Curled, spotted and yellowing leaves in Calathea are caused by incorrect watering; either overwatering (soggy soil) or underwatering.

Overwatering (soggy soil) causes the roots to die due to lack of oxygen. When the roots die they cannot take up water and therefore the leaves begin to curl and eventually die.

Underwatering implies that there is too little moisture in the soil and therefore, the plant has no water to take up to the leaves. Thus, the leaves begin to curl and eventually die if the situation is not corrected.

Calathea requires that the soil be kept moist at all times during the growing season. Do not allow the soil to dry out slightly between waterings during the growing period.

Reduce watering in the cold season but do not allow the soil to dry out completely. Also, ensure that the pot has a drainage hole to prevent the soil from getting soggy. Read more on how to water houseplants.

Brown, dry leaf tips and edges

There are four possible causes of brown, dry leaf tips and edges in Calathea. One cause is dry air (too little humidity).

Calathea requires a humid environment to thrive. To raise humidity, set the pot on a wet pebble tray or use a cool mist humidifier.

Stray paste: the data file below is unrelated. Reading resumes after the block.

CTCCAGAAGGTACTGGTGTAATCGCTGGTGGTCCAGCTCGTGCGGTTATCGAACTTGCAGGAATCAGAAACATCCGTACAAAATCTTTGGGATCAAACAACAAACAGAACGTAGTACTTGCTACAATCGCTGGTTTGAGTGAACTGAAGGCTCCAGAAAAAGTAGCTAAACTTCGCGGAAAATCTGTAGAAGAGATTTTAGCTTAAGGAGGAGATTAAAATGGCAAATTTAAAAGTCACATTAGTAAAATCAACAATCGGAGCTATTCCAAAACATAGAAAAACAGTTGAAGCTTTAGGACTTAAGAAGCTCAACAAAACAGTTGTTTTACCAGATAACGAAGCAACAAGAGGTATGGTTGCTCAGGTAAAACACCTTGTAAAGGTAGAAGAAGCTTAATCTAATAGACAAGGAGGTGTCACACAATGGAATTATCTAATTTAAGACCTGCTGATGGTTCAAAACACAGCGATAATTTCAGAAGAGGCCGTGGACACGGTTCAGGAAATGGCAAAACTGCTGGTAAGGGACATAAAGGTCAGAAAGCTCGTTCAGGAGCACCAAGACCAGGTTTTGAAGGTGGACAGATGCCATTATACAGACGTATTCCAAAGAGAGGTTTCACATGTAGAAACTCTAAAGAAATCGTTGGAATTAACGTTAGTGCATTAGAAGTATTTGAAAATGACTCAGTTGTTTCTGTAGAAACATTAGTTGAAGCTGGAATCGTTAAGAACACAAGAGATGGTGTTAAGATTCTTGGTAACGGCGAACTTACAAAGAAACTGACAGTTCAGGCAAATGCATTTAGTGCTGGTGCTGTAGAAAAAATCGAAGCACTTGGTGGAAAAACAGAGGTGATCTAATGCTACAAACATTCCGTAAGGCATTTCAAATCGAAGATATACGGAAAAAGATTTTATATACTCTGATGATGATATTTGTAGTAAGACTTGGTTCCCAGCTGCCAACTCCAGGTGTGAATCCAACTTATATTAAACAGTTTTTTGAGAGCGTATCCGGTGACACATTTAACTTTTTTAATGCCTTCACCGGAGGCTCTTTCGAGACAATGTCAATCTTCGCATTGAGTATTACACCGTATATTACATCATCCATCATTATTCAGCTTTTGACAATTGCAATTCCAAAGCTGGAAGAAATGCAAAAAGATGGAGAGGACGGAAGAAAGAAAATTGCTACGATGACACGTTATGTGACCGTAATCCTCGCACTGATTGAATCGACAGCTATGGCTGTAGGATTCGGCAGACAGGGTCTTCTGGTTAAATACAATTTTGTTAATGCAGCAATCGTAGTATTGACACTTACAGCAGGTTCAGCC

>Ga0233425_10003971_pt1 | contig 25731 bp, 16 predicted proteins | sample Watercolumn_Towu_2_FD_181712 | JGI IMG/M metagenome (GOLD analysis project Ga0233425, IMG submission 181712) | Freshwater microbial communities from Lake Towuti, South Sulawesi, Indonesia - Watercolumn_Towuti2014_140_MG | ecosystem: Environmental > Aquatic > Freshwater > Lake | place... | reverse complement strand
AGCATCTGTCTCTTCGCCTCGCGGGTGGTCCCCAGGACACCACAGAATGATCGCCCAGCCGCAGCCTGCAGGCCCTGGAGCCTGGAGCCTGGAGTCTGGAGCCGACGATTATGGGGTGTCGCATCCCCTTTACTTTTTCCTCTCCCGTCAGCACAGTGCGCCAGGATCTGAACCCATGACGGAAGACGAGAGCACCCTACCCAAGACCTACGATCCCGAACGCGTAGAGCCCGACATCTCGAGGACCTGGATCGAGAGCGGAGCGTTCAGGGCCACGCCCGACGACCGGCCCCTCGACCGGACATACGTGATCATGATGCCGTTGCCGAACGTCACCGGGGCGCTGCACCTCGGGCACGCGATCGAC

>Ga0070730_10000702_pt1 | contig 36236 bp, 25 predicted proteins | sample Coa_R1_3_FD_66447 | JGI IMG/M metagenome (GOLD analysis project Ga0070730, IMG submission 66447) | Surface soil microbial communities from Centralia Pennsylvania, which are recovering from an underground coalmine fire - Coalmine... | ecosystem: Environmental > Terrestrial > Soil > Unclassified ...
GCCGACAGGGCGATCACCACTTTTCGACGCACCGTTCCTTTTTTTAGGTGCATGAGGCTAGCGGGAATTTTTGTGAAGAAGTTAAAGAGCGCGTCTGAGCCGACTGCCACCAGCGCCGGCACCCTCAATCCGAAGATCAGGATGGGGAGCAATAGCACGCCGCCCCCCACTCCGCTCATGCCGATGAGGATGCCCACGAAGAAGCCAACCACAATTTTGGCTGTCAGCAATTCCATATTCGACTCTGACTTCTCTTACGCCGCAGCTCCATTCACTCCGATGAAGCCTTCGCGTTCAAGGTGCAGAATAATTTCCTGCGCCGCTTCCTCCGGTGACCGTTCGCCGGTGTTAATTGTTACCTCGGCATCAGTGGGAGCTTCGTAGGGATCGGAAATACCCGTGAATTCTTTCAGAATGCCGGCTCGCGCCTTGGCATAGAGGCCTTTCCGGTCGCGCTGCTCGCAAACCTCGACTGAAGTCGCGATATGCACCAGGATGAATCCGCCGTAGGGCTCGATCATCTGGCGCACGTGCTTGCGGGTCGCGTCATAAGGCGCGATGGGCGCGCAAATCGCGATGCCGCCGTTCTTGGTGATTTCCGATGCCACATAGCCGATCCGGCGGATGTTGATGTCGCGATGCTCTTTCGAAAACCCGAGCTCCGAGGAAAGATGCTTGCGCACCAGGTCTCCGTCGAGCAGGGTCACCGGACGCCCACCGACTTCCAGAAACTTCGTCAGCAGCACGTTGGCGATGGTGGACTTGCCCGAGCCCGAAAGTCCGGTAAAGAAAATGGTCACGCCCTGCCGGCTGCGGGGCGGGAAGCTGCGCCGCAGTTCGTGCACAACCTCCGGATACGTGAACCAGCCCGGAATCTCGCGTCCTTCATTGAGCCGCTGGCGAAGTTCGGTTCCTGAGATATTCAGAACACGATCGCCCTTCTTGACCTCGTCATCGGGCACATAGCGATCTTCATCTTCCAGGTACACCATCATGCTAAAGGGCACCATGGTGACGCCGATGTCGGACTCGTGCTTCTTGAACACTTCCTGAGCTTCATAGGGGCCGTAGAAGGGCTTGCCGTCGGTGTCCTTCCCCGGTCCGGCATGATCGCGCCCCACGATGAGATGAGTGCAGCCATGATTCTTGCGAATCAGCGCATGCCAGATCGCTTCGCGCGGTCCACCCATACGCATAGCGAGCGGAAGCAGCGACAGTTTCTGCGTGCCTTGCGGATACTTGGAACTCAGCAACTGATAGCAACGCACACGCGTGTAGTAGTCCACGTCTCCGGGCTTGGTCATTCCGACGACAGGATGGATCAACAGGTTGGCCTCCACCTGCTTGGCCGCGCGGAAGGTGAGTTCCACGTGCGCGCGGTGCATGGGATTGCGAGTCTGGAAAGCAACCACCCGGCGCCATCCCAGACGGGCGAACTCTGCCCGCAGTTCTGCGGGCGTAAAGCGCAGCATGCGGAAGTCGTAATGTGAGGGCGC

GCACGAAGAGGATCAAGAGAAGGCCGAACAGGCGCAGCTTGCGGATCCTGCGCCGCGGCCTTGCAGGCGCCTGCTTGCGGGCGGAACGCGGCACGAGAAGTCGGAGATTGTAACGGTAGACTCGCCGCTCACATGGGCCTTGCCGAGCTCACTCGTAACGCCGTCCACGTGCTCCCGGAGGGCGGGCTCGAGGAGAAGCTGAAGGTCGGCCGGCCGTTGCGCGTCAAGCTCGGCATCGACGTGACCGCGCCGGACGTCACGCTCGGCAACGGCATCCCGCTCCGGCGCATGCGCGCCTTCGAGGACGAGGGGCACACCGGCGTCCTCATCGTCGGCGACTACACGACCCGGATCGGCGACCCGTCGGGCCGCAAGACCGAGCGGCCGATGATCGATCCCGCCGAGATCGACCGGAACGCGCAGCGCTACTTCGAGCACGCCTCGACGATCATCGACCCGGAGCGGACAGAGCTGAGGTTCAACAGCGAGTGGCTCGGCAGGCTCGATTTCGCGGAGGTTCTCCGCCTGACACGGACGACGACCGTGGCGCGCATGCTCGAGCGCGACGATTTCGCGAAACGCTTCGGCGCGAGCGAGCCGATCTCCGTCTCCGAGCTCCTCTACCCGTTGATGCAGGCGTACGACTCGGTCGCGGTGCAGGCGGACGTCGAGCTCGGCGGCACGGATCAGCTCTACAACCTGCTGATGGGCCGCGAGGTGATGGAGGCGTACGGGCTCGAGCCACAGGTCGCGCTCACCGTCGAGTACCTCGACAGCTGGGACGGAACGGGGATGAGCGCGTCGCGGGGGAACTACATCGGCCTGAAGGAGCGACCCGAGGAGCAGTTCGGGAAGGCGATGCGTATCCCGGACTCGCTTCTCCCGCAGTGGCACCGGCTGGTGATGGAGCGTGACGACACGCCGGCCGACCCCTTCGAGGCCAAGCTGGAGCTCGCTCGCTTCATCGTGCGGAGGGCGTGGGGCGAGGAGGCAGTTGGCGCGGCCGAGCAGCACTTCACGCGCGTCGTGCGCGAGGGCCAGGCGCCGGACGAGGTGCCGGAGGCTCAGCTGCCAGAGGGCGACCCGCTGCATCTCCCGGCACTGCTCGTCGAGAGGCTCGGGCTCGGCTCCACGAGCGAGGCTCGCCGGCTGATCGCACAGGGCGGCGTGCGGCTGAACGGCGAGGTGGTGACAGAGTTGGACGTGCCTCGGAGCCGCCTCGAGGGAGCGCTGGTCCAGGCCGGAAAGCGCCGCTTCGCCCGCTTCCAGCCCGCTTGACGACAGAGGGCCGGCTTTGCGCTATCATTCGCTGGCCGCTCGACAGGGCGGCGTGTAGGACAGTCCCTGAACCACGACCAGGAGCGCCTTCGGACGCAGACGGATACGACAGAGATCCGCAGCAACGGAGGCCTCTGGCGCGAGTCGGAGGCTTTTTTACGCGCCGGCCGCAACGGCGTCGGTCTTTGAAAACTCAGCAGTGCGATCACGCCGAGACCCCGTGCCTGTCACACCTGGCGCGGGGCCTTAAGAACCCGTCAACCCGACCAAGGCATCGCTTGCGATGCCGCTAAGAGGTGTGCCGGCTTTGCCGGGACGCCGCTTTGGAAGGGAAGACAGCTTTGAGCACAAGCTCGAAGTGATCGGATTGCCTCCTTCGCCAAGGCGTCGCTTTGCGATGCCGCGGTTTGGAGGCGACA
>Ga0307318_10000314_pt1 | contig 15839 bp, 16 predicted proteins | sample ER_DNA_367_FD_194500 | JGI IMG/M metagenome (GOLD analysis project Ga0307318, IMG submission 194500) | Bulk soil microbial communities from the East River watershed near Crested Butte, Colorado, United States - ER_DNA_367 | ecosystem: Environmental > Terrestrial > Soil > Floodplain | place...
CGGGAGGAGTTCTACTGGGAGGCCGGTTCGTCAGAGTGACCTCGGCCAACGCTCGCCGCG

The plants can also be grown in the bathroom or other moist areas in the home where humidity is high. Read more on how to raise humidity for houseplants.

A terrarium is also ideal for Calatheas as a high humidity can be maintained in a terrarium. Read more on how to make a closed terrarium for houseplants.

The second cause of brown, dry leaf tips and edges in Calathea which is accompanied by stunted growth is spider mites infestation due to the air being too dry (low humidity).

Remove the dead growth and raise humidity for the plant (as outlined above) to discourage the pest infestations.

The third cause of brown, dry leaf tips and edges in Calathea is watering with hard water. Water the plants with chlorine-free water only like rain water.

Calathea are sensitive to chlorine and other chemicals dissolved in water and they respond with brown leaf tips and edges.

The fourth cause of brown, dry leaf tips and edges in Calathea is accumulation of salts or chemicals in the soil. These chemicals may have originated from the water or from the fertilizers.

Regularly, flush out accumulated chemicals (salts) from the soil by running a stream of water through the soil. Allow the stream of water to run for some time and repeat the process several times.

Pests

Calathea pests; mealy bugs, aphids, scale insects and spider mites. Isolate the affected plant to prevent spread to the other houseplants and treat it appropriately for the pests.

Diseases

Calathea are prone to leaf spot disease due to the humid conditions that they prefer.

The disease is indicated by brown patches surrounded by a yellow halo. Isolate the affected plant to prevent spread to the other houseplants and treat it appropriately for the disease.

Are Calathea toxic?

According to ASPCA, Calathea are non-toxic to both humans and pets. They are safe to grow indoors.